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Quote #10

MACBETH She should have died hereafter; There would have been a time for such a word. To-morrow, and to-morrow, and to-morrow, Creeps in this petty pace from day to day To the last syllable of recorded time And all our yesterdays have lighted fools The way to dusty death. Out, out, brief candle! Life's but a walking shadow, a poor player That struts and frets his hour upon the stage And then is heard no more: it is a tale Told by an idiot, full of sound and fury, Signifying nothing. (5.5.2)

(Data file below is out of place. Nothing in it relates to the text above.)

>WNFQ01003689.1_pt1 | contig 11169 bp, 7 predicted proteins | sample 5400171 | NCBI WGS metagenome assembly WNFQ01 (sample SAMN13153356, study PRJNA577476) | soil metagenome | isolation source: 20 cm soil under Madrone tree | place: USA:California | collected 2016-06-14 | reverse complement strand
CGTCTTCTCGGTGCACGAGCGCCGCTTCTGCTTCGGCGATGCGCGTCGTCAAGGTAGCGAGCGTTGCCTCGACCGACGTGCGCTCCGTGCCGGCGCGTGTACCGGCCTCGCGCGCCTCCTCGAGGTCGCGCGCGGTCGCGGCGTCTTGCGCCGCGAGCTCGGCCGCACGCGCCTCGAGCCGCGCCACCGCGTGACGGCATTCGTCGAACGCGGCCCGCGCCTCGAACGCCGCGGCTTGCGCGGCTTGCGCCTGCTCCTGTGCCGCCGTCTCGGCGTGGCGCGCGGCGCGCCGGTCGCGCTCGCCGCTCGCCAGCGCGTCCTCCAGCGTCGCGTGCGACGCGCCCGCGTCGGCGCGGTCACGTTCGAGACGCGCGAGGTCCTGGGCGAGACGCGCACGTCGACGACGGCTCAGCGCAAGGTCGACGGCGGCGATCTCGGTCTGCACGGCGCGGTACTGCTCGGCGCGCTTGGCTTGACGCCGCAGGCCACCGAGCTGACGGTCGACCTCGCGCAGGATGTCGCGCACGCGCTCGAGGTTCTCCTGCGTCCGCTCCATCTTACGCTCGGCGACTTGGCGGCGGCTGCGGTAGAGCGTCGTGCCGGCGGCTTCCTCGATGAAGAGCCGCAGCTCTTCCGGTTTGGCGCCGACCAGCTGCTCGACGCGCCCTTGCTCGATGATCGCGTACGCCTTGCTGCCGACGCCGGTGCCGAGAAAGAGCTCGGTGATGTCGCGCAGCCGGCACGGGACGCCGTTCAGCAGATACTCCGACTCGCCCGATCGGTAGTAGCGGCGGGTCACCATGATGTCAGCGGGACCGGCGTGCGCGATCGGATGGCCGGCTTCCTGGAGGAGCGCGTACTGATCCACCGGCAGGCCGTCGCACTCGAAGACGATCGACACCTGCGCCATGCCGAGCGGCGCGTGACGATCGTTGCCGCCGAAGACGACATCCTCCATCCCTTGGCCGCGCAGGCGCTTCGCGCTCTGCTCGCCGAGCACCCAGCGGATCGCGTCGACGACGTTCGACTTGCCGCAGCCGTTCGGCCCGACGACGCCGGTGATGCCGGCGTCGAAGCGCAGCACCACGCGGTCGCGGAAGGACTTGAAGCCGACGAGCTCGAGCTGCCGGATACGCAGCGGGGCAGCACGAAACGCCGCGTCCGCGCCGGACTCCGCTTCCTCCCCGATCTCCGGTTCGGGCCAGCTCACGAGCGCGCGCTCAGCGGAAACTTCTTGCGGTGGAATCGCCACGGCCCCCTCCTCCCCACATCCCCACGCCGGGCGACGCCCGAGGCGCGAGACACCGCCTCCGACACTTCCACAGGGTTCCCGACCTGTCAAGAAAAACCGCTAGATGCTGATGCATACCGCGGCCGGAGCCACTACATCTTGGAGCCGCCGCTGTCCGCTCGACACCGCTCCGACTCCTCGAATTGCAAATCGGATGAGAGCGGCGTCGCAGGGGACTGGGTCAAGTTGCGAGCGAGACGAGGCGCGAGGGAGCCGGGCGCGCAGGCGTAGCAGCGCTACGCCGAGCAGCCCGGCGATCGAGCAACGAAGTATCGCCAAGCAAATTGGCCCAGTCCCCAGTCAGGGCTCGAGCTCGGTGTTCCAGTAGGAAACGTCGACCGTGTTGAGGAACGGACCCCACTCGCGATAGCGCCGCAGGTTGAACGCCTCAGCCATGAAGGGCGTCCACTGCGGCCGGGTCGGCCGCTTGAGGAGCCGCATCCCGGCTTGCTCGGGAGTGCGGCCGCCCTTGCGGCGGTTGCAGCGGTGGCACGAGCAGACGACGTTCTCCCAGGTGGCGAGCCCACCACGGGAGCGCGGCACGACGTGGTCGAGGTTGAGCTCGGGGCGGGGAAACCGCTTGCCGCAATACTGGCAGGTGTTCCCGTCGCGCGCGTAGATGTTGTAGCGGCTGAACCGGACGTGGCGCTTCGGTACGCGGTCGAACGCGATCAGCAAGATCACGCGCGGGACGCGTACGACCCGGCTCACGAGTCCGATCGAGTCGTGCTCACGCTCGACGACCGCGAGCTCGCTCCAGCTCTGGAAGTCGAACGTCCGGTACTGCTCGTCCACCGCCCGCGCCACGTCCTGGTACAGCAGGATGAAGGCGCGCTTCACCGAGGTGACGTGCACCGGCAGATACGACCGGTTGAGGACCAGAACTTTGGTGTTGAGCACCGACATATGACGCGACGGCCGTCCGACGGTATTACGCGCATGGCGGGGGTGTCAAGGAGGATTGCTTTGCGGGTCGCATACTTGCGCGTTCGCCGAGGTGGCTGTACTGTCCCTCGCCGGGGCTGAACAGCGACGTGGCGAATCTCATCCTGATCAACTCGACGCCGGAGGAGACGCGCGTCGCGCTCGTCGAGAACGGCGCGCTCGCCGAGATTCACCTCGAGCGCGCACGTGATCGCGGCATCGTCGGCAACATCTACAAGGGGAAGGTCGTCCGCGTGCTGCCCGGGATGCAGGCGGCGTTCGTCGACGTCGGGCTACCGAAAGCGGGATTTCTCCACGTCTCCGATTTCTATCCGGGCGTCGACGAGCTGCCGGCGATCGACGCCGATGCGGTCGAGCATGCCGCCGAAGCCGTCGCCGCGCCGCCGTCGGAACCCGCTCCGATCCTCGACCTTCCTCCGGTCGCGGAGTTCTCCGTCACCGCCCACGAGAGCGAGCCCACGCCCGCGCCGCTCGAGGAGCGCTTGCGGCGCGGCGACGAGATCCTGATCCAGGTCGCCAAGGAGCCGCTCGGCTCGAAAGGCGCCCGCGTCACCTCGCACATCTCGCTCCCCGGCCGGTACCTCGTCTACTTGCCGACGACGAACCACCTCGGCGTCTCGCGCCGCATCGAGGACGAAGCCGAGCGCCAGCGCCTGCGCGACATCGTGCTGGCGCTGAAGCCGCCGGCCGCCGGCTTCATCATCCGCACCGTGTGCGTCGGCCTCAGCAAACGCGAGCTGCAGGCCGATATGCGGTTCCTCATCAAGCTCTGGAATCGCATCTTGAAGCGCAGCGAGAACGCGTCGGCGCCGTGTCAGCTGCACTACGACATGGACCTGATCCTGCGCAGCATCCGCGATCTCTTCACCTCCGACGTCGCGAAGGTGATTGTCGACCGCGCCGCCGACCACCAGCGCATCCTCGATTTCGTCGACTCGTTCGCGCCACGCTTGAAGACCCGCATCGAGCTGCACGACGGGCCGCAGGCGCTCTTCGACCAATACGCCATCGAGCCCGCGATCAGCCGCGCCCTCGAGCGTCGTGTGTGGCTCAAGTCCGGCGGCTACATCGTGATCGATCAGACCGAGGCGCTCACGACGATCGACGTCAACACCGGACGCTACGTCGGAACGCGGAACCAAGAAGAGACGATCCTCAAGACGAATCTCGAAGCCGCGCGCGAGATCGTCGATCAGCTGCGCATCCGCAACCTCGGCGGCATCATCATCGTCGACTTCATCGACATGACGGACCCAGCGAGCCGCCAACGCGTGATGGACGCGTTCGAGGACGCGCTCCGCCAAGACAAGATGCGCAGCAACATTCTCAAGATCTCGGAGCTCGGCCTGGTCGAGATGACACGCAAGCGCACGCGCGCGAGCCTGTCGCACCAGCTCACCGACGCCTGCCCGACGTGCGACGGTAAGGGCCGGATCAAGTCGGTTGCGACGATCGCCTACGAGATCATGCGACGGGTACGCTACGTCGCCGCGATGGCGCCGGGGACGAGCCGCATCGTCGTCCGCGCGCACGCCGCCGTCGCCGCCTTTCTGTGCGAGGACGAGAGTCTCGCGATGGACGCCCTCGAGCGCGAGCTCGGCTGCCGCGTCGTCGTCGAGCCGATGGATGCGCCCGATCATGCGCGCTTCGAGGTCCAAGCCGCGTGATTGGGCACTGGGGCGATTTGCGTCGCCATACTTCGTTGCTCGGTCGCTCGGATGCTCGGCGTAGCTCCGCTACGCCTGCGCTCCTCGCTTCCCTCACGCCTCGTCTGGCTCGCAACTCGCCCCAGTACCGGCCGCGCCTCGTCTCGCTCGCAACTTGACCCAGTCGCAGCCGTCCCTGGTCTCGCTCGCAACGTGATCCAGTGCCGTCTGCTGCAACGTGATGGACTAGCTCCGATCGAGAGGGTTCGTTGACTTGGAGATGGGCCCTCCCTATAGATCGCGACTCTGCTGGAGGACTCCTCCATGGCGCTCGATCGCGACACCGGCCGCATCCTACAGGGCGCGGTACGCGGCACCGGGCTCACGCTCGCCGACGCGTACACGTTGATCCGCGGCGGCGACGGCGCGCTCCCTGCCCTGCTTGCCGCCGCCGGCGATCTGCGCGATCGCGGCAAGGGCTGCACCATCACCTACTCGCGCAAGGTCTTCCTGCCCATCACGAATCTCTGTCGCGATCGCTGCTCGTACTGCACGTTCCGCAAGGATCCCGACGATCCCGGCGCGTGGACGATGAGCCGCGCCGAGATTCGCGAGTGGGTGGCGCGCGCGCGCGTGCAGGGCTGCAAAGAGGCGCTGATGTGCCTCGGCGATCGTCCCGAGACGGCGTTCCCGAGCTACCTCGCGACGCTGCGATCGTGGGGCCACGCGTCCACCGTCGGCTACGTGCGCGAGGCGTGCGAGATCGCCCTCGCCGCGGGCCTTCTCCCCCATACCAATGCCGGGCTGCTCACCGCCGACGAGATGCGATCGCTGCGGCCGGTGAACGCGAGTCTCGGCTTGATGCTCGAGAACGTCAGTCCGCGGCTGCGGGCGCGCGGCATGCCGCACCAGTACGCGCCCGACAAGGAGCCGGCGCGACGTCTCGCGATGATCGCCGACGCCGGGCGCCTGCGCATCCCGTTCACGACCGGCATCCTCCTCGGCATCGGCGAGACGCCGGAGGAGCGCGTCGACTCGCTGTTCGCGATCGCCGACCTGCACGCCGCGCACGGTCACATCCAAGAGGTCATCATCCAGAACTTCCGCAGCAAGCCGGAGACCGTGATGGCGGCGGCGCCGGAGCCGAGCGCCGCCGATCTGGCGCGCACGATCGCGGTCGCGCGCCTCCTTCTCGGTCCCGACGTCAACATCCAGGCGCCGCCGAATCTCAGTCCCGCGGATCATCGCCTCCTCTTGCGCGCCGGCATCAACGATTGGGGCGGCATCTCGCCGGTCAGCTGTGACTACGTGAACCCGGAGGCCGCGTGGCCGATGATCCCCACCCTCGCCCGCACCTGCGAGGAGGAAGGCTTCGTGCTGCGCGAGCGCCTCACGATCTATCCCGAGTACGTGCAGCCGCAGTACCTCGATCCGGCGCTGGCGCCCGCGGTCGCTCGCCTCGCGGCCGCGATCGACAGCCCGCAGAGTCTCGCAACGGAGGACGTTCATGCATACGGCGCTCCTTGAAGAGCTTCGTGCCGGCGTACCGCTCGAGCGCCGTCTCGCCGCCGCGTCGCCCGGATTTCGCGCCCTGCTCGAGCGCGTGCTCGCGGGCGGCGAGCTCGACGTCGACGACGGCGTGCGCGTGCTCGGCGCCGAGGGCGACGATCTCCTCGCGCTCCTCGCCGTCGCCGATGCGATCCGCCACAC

In the end, the love you take is equal to the love you make. Or something along those lines. Here, Macbeth is realizing that all his striving was literally useless: Malcolm is going to be king; he himself is about to die; and his wife is gone. (So much for her ambition, too.) But if there's nothing to be gained, then what's the point of living at all? Macbeth doesn't leave us with much of answer. Are we just supposed to live our lives hopelessly until we die? Or is there a nobler way of putting up with life's ultimate futility?

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